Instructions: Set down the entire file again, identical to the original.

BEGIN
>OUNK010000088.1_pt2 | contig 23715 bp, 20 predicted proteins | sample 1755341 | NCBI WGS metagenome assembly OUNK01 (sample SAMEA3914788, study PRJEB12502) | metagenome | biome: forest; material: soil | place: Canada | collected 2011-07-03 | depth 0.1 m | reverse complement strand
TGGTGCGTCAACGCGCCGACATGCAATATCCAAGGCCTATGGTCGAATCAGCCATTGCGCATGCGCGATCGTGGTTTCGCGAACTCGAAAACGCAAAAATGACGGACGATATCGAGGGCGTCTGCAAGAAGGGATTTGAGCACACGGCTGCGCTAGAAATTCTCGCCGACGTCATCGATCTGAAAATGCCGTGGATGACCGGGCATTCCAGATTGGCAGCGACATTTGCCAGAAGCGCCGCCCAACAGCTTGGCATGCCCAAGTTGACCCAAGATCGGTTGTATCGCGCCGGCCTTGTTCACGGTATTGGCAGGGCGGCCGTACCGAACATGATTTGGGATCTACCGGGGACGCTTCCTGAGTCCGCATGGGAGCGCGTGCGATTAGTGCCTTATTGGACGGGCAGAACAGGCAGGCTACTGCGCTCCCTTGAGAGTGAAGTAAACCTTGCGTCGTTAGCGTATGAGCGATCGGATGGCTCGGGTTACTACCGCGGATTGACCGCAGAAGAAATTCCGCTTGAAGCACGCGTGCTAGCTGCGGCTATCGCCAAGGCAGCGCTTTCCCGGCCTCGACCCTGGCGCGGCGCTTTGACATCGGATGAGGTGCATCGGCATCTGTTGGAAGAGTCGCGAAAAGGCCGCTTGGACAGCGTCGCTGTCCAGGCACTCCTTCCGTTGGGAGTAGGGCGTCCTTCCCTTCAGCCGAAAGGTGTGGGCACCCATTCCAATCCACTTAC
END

>OUNK010000088.1_pt2 | contig 23715 bp, 20 predicted proteins | sample 1755341 | NCBI WGS metagenome assembly OUNK01 (sample SAMEA3914788, study PRJEB12502) | metagenome | biome: forest; material: soil | place: Canada | collected 2011-07-03 | depth 0.1 m | reverse complement strand
TGGTGCGTCAACGCGCCGACATGCAATATCCAAGGCCTATGGTCGAATCAGCCATTGCGCATGCGCGATCGTGGTTTCGCGAACTCGAAAACGCAAAAATGACGGACGATATCGAGGGCGTCTGCAAGAAGGGATTTGAGCACACGGCTGCGCTAGAAATTCTCGCCGACGTCATCGATCTGAAAATGCCGTGGATGACCGGGCATTCCAGATTGGCAGCGACATTTGCCAGAAGCGCCGCCCAACAGCTTGGCATGCCCAAGTTGACCCAAGATCGGTTGTATCGCGCCGGCCTTGTTCACGGTATTGGCAGGGCGGCCGTACCGAACATGATTTGGGATCTACCGGGGACGCTTCCTGAGTCCGCATGGGAGCGCGTGCGATTAGTGCCTTATTGGACGGGCAGAACAGGCAGGCTACTGCGCTCCCTTGAGAGTGAAGTAAACCTTGCGTCGTTAGCGTATGAGCGATCGGATGGCTCGGGTTACTACCGCGGATTGACCGCAGAAGAAATTCCGCTTGAAGCACGCGTGCTAGCTGCGGCTATCGCCAAGGCAGCGCTTTCCCGGCCTCGACCCTGGCGCGGCGCTTTGACATCGGATGAGGTGCATCGGCATCTGTTGGAAGAGTCGCGAAAAGGCCGCTTGGACAGCGTCGCTGTCCAGGCACTCCTTCCGTTGGGAGTAGGGCGTCCTTCCCTTCAGCCGAAAGGTGTGGGCACCCATTCCAATCCACTTAC